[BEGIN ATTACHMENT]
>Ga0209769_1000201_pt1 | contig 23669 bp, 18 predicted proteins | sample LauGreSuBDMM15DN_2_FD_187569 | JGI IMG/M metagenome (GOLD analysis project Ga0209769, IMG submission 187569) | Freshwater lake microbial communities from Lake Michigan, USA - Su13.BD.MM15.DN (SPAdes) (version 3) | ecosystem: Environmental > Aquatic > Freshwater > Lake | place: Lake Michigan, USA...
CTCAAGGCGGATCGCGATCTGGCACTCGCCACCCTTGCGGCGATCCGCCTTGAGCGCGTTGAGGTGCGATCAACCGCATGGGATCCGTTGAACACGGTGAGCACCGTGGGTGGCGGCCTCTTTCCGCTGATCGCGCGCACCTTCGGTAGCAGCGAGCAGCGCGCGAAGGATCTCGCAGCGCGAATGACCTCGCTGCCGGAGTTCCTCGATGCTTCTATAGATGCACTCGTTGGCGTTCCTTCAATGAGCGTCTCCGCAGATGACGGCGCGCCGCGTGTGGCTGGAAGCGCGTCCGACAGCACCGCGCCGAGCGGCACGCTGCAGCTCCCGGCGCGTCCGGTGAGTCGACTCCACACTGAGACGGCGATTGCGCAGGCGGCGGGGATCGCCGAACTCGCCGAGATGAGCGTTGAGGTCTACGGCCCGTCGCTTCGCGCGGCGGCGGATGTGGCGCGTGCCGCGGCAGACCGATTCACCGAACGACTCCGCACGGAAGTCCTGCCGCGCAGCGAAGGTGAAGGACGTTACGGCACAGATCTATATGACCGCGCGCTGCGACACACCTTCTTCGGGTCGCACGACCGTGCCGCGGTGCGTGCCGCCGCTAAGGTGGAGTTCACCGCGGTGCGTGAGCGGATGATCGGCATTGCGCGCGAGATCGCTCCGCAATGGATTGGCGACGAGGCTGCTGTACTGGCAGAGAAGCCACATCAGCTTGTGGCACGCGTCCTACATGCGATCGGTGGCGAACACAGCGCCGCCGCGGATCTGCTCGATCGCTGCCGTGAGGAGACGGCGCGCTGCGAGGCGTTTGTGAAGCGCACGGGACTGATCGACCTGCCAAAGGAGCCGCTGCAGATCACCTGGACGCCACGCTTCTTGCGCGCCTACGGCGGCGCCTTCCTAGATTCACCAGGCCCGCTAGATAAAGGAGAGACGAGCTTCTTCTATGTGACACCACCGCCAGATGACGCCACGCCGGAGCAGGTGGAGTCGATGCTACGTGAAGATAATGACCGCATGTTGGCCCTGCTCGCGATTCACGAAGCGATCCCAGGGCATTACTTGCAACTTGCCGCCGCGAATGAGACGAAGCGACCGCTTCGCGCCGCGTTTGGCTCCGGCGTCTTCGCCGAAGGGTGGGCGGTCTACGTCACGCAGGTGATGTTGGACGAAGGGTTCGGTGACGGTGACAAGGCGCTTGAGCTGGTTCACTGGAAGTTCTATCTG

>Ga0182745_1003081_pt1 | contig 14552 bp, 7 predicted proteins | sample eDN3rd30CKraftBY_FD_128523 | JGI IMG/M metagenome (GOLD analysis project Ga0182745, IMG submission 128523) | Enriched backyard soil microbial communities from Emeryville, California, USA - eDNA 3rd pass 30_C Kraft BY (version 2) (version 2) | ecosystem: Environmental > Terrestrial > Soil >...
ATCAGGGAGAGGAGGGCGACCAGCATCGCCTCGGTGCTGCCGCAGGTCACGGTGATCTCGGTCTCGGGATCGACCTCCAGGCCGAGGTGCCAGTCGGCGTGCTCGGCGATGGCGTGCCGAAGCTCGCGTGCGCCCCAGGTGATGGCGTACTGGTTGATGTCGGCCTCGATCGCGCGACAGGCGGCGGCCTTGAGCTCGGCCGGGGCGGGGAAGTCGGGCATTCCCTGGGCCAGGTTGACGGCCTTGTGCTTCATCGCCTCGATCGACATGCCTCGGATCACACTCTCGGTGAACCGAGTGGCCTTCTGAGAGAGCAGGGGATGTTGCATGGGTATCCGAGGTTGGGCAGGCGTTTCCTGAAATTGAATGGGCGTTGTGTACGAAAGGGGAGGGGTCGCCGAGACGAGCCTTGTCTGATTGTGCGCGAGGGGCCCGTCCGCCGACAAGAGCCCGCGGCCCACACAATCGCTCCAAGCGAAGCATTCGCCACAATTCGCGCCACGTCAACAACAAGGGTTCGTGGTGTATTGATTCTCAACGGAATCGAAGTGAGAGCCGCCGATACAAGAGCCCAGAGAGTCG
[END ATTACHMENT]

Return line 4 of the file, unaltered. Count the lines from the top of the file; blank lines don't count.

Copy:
ATCAGGGAGAGGAGGGCGACCAGCATCGCCTCGGTGCTGCCGCAGGTCACGGTGATCTCGGTCTCGGGATCGACCTCCAGGCCGAGGTGCCAGTCGGCGTGCTCGGCGATGGCGTGCCGAAGCTCGCGTGCGCCCCAGGTGATGGCGTACTGGTTGATGTCGGCCTCGATCGCGCGACAGGCGGCGGCCTTGAGCTCGGCCGGGGCGGGGAAGTCGGGCATTCCCTGGGCCAGGTTGACGGCCTTGTGCTTCATCGCCTCGATCGACATGCCTCGGATCACACTCTCGGTGAACCGAGTGGCCTTCTGAGAGAGCAGGGGATGTTGCATGGGTATCCGAGGTTGGGCAGGCGTTTCCTGAAATTGAATGGGCGTTGTGTACGAAAGGGGAGGGGTCGCCGAGACGAGCCTTGTCTGATTGTGCGCGAGGGGCCCGTCCGCCGACAAGAGCCCGCGGCCCACACAATCGCTCCAAGCGAAGCATTCGCCACAATTCGCGCCACGTCAACAACAAGGGTTCGTGGTGTATTGATTCTCAACGGAATCGAAGTGAGAGCCGCCGATACAAGAGCCCAGAGAGTCG